What is needed is the fully state-funded development of Ukraine’s public services and the care economy. One eye must be kept on the return on investment and this must become mainstream political discourse in Ukraine and among its international partners. Unlike common stereotypes, the Ukrainian state is not bloated. The IMF and other creditors will be needed as sources of financing, but it is Ukrainian state institutions that will implement the recovery plan. Therefore, the Ukrainian state should have “ownership of the reconstruction process”.
Moreover, the key role of civil society – NGOs and trade unions – must be acknowledged. The Ukrainian state, rather than international crowd-funders, must finance civil society initiatives by accepting that they may deliver where both the markets and the government have failed since 2014.
As an institutional network, the state can rebuild Ukraine the way its people want and envisage. It can also build on the principles of deep sustainability reflected in the Lugano Recovery Plan, which emerged from last year’s international conference in Lugano, Switzerland to address Ukraine’s postwar reconstruction. This would mean regarding Ukraine’s economy as a socio-ecological system rather than a patchwork of economic fragments.
Ukraine will need green and low-carbon job creation. It will also need to support the care economy, arts, education, environmental preservation, and sustainable research and development. A just transition will maximise the chances of Ukraine’s economic self-sufficiency and reduced import dependence in key sectors. With the global economic policy consensus having shifted towards a post-Keynesian vision of state-led domestic investment, Ukraine’s local enterprises should have priority over their foreign rivals.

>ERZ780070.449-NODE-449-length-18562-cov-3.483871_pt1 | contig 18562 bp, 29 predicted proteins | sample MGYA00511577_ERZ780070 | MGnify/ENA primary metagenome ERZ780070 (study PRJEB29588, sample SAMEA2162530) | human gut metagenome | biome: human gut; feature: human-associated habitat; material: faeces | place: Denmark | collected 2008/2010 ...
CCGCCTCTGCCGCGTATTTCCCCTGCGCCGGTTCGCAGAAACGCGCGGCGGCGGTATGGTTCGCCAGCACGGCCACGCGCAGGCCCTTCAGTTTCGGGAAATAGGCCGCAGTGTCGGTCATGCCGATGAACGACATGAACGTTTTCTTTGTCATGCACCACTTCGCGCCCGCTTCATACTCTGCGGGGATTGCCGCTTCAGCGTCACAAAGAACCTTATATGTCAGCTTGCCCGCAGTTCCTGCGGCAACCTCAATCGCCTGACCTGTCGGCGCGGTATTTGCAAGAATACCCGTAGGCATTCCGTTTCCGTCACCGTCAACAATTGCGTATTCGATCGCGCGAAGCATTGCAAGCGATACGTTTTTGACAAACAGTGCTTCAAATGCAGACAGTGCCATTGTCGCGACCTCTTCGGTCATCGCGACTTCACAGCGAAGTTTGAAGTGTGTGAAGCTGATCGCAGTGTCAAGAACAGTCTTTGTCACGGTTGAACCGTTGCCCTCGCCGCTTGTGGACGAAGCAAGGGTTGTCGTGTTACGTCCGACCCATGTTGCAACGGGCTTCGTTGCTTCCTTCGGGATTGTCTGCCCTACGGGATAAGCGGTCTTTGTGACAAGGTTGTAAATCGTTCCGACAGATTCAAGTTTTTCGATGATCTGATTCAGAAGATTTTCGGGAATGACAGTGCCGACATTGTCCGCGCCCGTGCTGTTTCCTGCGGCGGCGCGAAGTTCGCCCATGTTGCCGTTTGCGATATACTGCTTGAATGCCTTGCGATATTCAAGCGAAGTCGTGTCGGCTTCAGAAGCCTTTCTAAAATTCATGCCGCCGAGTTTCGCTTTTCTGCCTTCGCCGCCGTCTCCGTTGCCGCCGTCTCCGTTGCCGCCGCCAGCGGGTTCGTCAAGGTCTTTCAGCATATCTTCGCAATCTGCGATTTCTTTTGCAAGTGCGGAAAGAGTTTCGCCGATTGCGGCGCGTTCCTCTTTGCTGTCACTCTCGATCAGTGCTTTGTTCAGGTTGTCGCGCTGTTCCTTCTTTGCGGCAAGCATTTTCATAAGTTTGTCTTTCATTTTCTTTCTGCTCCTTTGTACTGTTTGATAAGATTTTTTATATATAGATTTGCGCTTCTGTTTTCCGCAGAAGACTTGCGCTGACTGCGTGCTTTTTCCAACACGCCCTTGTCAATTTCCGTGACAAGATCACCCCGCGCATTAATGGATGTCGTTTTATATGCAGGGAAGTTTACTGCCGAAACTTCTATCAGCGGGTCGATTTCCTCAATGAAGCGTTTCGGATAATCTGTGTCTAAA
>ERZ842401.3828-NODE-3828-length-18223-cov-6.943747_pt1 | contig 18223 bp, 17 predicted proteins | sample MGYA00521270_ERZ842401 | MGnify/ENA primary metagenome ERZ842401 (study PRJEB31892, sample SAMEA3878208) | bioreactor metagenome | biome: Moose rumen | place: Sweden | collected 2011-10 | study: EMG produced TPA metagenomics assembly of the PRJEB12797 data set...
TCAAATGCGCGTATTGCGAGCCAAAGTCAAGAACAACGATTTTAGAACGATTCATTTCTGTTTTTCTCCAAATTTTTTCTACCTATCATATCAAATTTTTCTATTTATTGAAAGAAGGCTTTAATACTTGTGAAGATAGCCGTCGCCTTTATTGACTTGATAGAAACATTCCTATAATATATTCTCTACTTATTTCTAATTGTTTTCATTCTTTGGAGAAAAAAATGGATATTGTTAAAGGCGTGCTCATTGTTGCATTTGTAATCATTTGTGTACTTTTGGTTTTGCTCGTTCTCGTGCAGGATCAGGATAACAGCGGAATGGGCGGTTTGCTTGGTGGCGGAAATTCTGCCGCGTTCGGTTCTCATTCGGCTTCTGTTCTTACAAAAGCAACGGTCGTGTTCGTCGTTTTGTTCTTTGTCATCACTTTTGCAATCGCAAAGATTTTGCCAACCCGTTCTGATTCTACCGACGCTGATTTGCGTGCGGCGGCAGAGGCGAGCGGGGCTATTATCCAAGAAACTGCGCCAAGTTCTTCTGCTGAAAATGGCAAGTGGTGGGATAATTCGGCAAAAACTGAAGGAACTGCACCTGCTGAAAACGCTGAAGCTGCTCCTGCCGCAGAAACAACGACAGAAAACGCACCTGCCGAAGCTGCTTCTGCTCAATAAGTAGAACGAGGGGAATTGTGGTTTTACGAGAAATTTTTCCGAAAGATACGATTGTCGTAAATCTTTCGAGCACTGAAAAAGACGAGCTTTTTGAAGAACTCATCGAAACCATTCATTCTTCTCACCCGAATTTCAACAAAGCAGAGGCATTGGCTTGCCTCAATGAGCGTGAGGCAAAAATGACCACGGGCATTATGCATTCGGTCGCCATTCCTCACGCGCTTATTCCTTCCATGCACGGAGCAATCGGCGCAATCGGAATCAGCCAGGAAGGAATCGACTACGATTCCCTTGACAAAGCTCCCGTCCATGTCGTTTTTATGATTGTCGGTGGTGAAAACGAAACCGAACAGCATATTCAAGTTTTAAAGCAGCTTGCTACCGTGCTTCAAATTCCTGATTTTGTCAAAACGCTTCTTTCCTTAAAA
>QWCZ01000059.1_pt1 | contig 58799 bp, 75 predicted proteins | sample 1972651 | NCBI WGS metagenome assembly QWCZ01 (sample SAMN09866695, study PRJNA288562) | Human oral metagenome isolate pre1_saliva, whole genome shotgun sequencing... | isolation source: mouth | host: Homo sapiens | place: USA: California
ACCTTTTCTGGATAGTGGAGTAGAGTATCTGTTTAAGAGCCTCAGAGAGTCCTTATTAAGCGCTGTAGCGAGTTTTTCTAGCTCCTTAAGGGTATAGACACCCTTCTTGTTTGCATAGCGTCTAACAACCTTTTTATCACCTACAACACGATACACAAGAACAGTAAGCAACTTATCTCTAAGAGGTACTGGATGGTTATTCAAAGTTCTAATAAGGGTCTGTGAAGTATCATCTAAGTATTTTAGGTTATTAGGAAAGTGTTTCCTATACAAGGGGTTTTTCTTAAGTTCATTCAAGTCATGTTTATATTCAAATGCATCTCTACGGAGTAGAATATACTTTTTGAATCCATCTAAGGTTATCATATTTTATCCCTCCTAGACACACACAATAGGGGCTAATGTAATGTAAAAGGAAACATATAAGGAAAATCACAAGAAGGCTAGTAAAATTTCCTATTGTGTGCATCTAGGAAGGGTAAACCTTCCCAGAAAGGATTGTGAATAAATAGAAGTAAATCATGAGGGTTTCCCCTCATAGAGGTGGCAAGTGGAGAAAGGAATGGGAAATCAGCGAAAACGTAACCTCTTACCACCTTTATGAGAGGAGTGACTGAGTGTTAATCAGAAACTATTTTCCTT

Here, job creation is crucial. Millions of Ukrainians work abroad seasonally and many more now have left the country because of the war and Covid. While money sent back home by overseas workers supports Ukraine’s economy, they are hardly an indicator of good quality of life for the average diasporic Ukrainian. Instead, they show the extent to which lives are destabilised. Conditions must be created for people to be able to return. Surveys, media reporting and anecdotal evidence all indicate that Ukrainians will return to Ukraine once it is safe and they have somewhere and something to return to.
EU integration could be the saving grace for Ukraine’s economy – yet also a force pushing the country’s further de-development, placing Ukraine on the edge of the European economic bloc. Lessons from other economically weak and new EU member states here are key. Research shows that integration processes are often a game rigged against EU periphery countries. But Ukraine’s situation is extraordinary, not least because its path to membership of the EU runs through the debris of a genocidal war, which began on the pretext that Moscow was threatened by Kyiv’s rapprochement with the EU and NATO.
An economy cannot run on a mix of the goodwill of friends and relatives who get poorer by the day and sporadic local and foreign donations of food, medicine and clothes
Even in peacetime, Ukraine’s demographic, economic, institutional and ecological tasks were enormous. The war has only intensified and deepened the challenges. For Ukrainian recovery to meet this challenge, we need to see a fundamental rewriting of the global debt and policy conditionality regime, which enforces austerity through international lending.
At the same time, the so-called ‘black holes; of offshore finance – tax avoidance and evasion – must be done away with so that a new political and financial settlement for developing states can be cobbled together. Many developing countries currently face the twin challenges of unmanageable debts and subservient relationships with international lenders.
The scale of what’s needed for Ukraine’s recovery means we need to think beyond Ukraine itself. We need to think about Ukraine as part of the global economy and what’s going to be required to build alternative economic systems for societies that have designed out wars, poverty and ecocide.
This article is based on a chapter of a new volume by the Foundation for Progressive European Studies, Europe and the War in Ukraine: From Russian Aggression to a New Eastern Policy. It will be launched at the University of Greenwich on 20 June.